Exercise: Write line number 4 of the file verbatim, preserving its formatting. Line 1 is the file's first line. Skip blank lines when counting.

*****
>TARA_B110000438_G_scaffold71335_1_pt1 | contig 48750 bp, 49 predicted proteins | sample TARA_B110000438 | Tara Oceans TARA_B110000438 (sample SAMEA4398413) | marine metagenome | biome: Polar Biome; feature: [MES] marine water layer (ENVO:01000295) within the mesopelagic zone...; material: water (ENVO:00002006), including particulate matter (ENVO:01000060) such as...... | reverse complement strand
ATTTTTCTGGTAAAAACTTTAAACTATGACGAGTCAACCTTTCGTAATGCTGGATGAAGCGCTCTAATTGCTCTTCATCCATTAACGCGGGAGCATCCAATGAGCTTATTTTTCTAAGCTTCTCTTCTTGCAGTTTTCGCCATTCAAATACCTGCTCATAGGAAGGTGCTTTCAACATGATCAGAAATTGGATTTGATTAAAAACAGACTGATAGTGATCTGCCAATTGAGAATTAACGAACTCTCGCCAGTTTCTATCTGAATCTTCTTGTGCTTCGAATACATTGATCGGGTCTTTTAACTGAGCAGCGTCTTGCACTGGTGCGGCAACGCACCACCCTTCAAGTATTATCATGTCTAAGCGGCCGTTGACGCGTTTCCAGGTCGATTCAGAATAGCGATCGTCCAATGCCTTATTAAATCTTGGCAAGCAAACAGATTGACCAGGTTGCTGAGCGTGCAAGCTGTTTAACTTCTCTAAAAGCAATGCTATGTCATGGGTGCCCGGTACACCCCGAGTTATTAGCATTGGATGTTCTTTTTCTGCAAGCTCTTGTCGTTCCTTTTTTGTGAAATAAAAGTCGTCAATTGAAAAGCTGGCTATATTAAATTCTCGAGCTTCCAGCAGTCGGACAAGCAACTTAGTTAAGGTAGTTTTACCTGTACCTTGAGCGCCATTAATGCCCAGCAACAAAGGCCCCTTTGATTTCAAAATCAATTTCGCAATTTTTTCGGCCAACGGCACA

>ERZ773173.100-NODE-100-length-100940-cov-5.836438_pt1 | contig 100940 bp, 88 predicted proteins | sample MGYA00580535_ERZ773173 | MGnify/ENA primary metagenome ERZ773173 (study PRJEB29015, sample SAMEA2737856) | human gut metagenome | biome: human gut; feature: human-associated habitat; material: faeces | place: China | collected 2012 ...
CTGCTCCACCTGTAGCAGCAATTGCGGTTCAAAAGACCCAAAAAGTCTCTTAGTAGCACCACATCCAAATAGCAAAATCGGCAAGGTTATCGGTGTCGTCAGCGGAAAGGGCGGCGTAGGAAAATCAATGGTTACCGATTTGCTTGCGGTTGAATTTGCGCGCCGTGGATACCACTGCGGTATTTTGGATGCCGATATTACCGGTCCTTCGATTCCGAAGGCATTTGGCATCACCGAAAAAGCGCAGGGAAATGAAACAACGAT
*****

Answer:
CTGCTCCACCTGTAGCAGCAATTGCGGTTCAAAAGACCCAAAAAGTCTCTTAGTAGCACCACATCCAAATAGCAAAATCGGCAAGGTTATCGGTGTCGTCAGCGGAAAGGGCGGCGTAGGAAAATCAATGGTTACCGATTTGCTTGCGGTTGAATTTGCGCGCCGTGGATACCACTGCGGTATTTTGGATGCCGATATTACCGGTCCTTCGATTCCGAAGGCATTTGGCATCACCGAAAAAGCGCAGGGAAATGAAACAACGAT